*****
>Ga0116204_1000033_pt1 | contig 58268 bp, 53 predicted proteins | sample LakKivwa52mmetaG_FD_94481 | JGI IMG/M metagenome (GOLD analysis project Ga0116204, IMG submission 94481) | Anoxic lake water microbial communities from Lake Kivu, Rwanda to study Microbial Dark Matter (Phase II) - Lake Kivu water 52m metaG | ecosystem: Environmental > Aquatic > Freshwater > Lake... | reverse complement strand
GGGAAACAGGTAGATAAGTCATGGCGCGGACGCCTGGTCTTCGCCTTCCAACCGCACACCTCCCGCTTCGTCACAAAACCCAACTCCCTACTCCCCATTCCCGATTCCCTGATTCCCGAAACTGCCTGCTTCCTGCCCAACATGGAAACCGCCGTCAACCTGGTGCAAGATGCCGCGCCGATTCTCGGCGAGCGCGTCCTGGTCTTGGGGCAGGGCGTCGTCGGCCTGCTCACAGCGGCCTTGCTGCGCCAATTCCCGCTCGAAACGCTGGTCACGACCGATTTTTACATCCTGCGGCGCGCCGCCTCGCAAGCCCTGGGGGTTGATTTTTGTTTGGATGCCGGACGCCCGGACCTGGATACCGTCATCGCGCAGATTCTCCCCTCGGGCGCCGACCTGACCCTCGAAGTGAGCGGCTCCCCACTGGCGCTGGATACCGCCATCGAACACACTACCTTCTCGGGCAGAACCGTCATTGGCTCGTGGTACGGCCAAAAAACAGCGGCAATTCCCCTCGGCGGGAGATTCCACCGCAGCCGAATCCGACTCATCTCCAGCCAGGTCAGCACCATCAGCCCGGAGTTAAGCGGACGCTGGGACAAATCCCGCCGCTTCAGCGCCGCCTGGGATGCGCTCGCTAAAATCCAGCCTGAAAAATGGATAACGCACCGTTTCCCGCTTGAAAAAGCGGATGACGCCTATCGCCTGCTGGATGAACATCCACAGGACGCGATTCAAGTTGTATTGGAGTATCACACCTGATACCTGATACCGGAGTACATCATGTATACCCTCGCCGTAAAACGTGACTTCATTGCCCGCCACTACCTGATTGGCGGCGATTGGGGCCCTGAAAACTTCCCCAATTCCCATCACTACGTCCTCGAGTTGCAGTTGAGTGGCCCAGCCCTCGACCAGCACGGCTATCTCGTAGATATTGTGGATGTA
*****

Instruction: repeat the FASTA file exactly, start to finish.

>Ga0116204_1000033_pt1 | contig 58268 bp, 53 predicted proteins | sample LakKivwa52mmetaG_FD_94481 | JGI IMG/M metagenome (GOLD analysis project Ga0116204, IMG submission 94481) | Anoxic lake water microbial communities from Lake Kivu, Rwanda to study Microbial Dark Matter (Phase II) - Lake Kivu water 52m metaG | ecosystem: Environmental > Aquatic > Freshwater > Lake... | reverse complement strand
GGGAAACAGGTAGATAAGTCATGGCGCGGACGCCTGGTCTTCGCCTTCCAACCGCACACCTCCCGCTTCGTCACAAAACCCAACTCCCTACTCCCCATTCCCGATTCCCTGATTCCCGAAACTGCCTGCTTCCTGCCCAACATGGAAACCGCCGTCAACCTGGTGCAAGATGCCGCGCCGATTCTCGGCGAGCGCGTCCTGGTCTTGGGGCAGGGCGTCGTCGGCCTGCTCACAGCGGCCTTGCTGCGCCAATTCCCGCTCGAAACGCTGGTCACGACCGATTTTTACATCCTGCGGCGCGCCGCCTCGCAAGCCCTGGGGGTTGATTTTTGTTTGGATGCCGGACGCCCGGACCTGGATACCGTCATCGCGCAGATTCTCCCCTCGGGCGCCGACCTGACCCTCGAAGTGAGCGGCTCCCCACTGGCGCTGGATACCGCCATCGAACACACTACCTTCTCGGGCAGAACCGTCATTGGCTCGTGGTACGGCCAAAAAACAGCGGCAATTCCCCTCGGCGGGAGATTCCACCGCAGCCGAATCCGACTCATCTCCAGCCAGGTCAGCACCATCAGCCCGGAGTTAAGCGGACGCTGGGACAAATCCCGCCGCTTCAGCGCCGCCTGGGATGCGCTCGCTAAAATCCAGCCTGAAAAATGGATAACGCACCGTTTCCCGCTTGAAAAAGCGGATGACGCCTATCGCCTGCTGGATGAACATCCACAGGACGCGATTCAAGTTGTATTGGAGTATCACACCTGATACCTGATACCGGAGTACATCATGTATACCCTCGCCGTAAAACGTGACTTCATTGCCCGCCACTACCTGATTGGCGGCGATTGGGGCCCTGAAAACTTCCCCAATTCCCATCACTACGTCCTCGAGTTGCAGTTGAGTGGCCCAGCCCTCGACCAGCACGGCTATCTCGTAGATATTGTGGATGTA